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MEET: Post-It Productions and "Call Me Vicky"

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Post-It Productions

Writer & Actress

Post-It Productions presents their debut play “Call Me Vicky”; a play set in 1980’s Elephant and Castle, charting the “incredible true story of one woman’s journey to become the person she knows herself to be”.

That’s the official line - that we’ve borrowed - and it’s a great one too. But it’s even greater after you get to know the East London sisters behind Post-It Productions, Stacey and Nicola Bland. Inspiringly resourceful, overwhelmingly warm, and oh so SO determined, these two women have come together to produce their first ever creation - about their godmother, Vicky.

It’s hard not to talk like you’re dealing in clichés when you use the word ‘passionate’, but we promise this is the best word we can use. It was a pure privilege to sit down and talk with them . We only hope you enjoy it as much as we did.


How did Call Me Vicky begin?

N: We’re both actresses. Stacey went to Loughborough and studied Drama and English, then did a Postgrad in Musical Theatre. I went to Drama School - so we both have a similar background. We first came together and thought, ‘ok, like let’s try and write something’. It wasn’t even like we had this particular story in mind. We also both had actings jobs so we came back and forth, back and forth. Then someone said to Stacey ‘you should really write what you know’ - hear me out. It also turned out that, and it’s hard to believe, but me and Stacey had actually both tried writing about Vicky’s story. Stacey was doing it as a novel and I was doing it as a web series. I was useless. Then we came together and realised that we had both being trying, entirely unknown to each other. It was meant to be.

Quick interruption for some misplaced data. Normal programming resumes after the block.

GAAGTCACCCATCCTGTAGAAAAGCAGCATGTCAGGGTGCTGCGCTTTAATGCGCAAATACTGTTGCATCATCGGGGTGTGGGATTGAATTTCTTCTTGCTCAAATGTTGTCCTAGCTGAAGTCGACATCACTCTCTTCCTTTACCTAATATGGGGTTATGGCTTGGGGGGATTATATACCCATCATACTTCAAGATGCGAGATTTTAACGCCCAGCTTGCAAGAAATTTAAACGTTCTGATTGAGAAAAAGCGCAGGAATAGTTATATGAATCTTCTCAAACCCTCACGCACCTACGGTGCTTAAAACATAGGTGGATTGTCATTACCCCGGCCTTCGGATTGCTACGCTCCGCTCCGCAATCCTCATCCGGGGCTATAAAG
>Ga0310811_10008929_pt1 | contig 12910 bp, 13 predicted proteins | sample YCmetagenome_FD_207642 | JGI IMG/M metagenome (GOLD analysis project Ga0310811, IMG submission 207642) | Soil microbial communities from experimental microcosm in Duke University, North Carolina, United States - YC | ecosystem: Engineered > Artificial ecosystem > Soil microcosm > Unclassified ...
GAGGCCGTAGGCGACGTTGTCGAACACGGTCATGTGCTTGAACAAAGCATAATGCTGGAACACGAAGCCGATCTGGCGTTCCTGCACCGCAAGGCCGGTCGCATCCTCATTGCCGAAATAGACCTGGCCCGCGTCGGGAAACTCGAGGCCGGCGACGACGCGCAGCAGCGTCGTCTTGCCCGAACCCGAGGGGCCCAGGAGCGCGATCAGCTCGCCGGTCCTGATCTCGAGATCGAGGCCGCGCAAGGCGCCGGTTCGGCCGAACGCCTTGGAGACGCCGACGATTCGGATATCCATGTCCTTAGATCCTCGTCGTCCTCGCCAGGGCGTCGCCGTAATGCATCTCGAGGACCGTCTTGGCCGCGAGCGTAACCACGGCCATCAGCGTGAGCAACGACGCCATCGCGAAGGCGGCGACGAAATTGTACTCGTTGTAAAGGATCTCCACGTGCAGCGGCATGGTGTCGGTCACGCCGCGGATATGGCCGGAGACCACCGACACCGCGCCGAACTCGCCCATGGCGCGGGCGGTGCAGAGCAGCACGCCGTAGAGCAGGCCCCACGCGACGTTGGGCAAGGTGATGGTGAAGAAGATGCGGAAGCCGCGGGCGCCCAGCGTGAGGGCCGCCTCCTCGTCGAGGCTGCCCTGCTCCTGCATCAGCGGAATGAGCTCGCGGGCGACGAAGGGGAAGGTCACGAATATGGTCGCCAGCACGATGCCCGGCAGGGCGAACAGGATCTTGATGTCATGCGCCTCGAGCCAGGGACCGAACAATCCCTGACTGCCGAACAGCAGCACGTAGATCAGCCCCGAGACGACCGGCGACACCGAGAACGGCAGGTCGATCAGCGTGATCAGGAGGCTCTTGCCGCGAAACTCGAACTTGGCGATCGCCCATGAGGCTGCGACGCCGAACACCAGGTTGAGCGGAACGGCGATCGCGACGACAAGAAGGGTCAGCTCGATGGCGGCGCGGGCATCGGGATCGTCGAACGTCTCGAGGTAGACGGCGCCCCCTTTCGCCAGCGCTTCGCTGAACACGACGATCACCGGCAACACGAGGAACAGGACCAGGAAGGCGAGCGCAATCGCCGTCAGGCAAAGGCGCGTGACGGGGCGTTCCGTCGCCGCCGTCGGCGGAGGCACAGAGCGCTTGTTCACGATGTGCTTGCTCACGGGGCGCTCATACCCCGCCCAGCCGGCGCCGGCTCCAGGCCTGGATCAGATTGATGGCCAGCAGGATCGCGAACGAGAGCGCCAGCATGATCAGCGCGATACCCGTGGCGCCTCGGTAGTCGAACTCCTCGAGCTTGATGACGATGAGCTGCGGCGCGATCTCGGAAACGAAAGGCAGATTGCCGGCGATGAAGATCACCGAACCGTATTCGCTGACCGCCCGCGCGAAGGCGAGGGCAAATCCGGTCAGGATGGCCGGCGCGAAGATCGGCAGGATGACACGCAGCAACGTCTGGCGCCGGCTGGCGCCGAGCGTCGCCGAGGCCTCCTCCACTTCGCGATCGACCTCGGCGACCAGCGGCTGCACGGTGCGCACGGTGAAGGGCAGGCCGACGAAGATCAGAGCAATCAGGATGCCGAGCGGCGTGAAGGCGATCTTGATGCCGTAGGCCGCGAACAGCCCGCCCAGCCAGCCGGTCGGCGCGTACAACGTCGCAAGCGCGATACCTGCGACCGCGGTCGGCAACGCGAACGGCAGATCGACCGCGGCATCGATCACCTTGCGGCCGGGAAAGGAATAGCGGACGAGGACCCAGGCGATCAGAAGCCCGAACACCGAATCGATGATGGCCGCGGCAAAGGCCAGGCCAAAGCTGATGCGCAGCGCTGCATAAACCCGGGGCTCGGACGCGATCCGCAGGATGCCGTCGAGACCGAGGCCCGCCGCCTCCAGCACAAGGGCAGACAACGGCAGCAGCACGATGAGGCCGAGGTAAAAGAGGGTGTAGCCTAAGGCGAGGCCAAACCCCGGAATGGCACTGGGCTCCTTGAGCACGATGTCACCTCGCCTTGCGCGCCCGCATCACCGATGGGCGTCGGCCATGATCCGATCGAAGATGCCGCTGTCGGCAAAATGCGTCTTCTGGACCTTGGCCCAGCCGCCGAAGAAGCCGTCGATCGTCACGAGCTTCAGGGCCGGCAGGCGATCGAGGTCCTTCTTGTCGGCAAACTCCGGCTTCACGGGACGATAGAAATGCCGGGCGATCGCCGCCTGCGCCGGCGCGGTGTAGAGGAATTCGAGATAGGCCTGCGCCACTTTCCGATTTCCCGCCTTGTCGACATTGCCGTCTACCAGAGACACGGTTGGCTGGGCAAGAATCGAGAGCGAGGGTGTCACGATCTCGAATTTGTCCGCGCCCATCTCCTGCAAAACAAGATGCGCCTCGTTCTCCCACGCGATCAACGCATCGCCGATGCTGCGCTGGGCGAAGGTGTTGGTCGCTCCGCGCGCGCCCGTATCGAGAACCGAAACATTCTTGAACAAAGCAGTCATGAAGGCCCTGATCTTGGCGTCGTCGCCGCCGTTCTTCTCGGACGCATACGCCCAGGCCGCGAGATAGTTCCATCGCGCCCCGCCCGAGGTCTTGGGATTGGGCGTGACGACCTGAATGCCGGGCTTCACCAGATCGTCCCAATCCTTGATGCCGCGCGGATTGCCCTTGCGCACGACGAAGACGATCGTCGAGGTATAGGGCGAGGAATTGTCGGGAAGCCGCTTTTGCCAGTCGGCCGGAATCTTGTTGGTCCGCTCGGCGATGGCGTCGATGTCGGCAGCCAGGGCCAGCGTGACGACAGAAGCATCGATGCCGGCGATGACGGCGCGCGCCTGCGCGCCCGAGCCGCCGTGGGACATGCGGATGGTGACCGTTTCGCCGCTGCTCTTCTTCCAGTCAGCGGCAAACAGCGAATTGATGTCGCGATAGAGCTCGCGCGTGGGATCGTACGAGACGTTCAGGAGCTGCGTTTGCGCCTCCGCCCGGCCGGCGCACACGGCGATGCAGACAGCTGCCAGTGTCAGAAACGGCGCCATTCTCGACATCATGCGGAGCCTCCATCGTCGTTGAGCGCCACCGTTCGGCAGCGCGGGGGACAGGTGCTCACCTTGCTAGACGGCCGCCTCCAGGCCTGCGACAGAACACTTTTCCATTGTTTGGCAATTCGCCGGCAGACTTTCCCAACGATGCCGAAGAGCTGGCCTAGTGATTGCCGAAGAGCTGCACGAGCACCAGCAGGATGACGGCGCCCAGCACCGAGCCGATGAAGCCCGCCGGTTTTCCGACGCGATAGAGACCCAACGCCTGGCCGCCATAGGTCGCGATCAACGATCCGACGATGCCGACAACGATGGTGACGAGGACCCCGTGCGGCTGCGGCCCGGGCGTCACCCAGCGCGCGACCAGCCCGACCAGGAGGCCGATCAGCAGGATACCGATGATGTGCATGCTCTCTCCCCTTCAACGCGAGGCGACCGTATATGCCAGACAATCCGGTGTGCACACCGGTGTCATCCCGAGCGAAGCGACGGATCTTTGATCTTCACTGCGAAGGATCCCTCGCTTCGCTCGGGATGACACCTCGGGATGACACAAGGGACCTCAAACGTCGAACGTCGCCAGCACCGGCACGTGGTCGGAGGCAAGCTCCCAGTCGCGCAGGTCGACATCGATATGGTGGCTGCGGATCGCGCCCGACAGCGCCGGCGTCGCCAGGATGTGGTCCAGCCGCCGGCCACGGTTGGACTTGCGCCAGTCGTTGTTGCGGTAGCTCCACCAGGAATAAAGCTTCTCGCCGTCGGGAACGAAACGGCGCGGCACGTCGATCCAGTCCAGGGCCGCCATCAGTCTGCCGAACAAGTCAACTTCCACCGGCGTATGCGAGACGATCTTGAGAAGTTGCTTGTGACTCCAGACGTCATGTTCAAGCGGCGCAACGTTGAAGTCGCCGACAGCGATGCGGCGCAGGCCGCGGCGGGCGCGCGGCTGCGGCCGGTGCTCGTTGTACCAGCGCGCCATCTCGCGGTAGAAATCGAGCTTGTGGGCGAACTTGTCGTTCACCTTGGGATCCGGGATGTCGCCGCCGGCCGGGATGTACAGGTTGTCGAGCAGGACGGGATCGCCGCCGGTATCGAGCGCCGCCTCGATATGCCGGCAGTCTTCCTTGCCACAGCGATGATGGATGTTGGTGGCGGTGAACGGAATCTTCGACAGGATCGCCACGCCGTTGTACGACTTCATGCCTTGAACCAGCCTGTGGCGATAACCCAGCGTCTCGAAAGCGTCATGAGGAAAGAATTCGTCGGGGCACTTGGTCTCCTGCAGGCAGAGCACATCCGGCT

Why do you think you both chose Vicky’s story?

N: So Vicky is actually our Godmother but we grew up not knowing anything about her journey. Vicky was just Vicky, from Elephant and Castle with a partner called Sid. You know, she just had a normal life. But the more stories we heard about Vicky, the more we thought we can’t believe that someone has went through this, this whirlwind, and came out the other side. The more I learnt, the more I just thought ‘this needs a platform’.

In fact, you know recently we’ve had people say ‘oh this topic is so good, it’s so current’ and we think ‘no, this is two and a half years in the making’. We didn’t pick a topic, we picked a story about an individual we knew.

So when people call it “topical”, how does that make you feel?

S: I get a little annoyed sometimes.

N: Yeah, so do I.

S: It makes us look like we picked trans thinking ‘yeah, great topic’ but it’s not like that, it’s a true story and it’s all about getting working-class stories out there as well. If theatre is going to be truly representational of everyone, they need to be able see their stories on the stage and if you’re not getting working class stories out there, or LGBTQ+ out there, how is anyone gonna feel represented on stage and feel included?

N: We had an actually mad example of the importance of this. We did our R&D at Stratford East and at the end we did a Q&A for a bit of feedback. At the end, we had a lady put her hand up and ask if she could say something. It’s then that she told us - “I’m going through this right now. My daughter was born a boy, she’s transitioning, we’re a really working class family, we don’t know anyone who is gay, let alone trans” and then she said that she could relate to the Mum of the play, even though it was set in the 80’s. We said to ourselves after, if that does that to one person then our work here is done.

S: We couldn’t have written that response.

N: She doesn’t go to theatre, she’s real working-class, she lives in the back end of Essex - but she needed it. And like we said, the end of our play isn’t a happy ever after but it gave her hope. And that makes every hair on my body stand up.